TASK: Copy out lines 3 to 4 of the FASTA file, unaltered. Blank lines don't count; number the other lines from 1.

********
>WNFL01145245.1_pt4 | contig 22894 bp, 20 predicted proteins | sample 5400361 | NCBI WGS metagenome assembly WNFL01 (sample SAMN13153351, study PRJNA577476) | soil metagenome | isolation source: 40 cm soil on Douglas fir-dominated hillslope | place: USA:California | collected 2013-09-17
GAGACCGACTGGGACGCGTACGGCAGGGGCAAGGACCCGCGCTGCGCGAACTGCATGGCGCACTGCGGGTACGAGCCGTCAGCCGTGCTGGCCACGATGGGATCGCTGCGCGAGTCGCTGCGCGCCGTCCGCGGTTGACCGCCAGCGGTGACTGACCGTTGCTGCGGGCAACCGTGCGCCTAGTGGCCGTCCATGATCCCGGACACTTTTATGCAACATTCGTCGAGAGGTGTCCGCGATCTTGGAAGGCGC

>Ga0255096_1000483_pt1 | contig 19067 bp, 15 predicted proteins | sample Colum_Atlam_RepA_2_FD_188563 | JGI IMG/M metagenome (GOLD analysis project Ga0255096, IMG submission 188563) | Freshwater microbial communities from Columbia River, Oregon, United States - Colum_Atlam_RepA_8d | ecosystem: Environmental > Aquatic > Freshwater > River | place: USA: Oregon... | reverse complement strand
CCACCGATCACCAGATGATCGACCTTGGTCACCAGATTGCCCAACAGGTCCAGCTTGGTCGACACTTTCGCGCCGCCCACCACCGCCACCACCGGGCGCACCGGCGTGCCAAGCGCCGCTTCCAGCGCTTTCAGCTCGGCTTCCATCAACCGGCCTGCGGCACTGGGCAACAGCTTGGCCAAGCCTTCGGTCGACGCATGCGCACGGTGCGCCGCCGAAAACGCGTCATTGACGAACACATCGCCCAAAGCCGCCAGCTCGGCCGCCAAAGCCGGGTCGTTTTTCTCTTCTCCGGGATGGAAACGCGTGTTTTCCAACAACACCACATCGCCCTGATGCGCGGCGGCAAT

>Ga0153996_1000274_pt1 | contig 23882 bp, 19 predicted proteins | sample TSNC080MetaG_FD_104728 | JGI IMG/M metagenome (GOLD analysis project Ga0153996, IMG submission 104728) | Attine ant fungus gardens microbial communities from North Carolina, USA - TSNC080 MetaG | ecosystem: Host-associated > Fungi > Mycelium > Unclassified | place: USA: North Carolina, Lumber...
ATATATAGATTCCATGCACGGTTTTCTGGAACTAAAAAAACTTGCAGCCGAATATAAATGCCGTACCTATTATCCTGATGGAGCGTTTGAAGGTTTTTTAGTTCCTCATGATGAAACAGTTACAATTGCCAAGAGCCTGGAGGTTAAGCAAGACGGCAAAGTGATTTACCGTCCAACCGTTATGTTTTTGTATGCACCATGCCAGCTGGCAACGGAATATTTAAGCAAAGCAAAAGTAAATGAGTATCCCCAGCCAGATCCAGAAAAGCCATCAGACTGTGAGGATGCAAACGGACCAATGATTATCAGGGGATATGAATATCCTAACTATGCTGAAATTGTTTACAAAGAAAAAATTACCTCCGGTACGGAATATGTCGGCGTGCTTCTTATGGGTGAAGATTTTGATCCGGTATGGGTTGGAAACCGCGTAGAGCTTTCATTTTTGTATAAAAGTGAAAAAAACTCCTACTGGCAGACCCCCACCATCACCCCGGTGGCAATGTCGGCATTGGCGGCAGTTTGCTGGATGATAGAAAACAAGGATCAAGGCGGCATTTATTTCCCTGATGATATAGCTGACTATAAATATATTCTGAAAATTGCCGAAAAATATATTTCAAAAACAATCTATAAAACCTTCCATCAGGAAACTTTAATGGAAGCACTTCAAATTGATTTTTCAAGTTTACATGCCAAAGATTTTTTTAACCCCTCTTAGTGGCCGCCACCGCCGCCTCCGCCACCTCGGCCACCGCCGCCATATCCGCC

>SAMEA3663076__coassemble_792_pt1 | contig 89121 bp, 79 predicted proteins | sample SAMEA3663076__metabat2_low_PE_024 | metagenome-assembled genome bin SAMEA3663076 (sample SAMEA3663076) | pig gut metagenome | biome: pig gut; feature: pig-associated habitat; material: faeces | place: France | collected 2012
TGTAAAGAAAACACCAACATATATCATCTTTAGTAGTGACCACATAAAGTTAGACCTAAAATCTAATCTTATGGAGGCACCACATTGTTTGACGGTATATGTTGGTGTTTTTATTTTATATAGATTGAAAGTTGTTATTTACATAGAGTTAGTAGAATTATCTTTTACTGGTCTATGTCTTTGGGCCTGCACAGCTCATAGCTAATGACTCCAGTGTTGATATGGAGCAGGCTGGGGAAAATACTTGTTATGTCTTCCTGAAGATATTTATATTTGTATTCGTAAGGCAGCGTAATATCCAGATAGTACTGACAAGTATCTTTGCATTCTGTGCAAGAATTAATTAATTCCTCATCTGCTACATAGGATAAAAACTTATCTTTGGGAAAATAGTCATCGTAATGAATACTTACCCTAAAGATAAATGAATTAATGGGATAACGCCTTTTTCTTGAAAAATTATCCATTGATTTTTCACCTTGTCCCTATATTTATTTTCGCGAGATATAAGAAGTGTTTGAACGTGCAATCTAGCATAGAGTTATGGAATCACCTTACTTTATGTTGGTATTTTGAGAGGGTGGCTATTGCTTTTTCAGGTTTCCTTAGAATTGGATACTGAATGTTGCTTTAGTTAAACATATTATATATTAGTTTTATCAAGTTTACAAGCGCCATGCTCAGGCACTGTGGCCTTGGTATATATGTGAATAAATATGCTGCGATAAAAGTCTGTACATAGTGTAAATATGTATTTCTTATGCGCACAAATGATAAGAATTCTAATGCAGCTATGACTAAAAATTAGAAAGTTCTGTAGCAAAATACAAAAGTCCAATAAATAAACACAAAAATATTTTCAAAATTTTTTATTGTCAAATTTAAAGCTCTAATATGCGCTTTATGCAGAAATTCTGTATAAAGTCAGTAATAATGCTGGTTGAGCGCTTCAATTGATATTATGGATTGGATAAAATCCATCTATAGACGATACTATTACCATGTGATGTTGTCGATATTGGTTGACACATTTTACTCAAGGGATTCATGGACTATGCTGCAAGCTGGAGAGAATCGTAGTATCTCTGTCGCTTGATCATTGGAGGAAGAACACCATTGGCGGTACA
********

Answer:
>Ga0255096_1000483_pt1 | contig 19067 bp, 15 predicted proteins | sample Colum_Atlam_RepA_2_FD_188563 | JGI IMG/M metagenome (GOLD analysis project Ga0255096, IMG submission 188563) | Freshwater microbial communities from Columbia River, Oregon, United States - Colum_Atlam_RepA_8d | ecosystem: Environmental > Aquatic > Freshwater > River | place: USA: Oregon... | reverse complement strand
CCACCGATCACCAGATGATCGACCTTGGTCACCAGATTGCCCAACAGGTCCAGCTTGGTCGACACTTTCGCGCCGCCCACCACCGCCACCACCGGGCGCACCGGCGTGCCAAGCGCCGCTTCCAGCGCTTTCAGCTCGGCTTCCATCAACCGGCCTGCGGCACTGGGCAACAGCTTGGCCAAGCCTTCGGTCGACGCATGCGCACGGTGCGCCGCCGAAAACGCGTCATTGACGAACACATCGCCCAAAGCCGCCAGCTCGGCCGCCAAAGCCGGGTCGTTTTTCTCTTCTCCGGGATGGAAACGCGTGTTTTCCAACAACACCACATCGCCCTGATGCGCGGCGGCAAT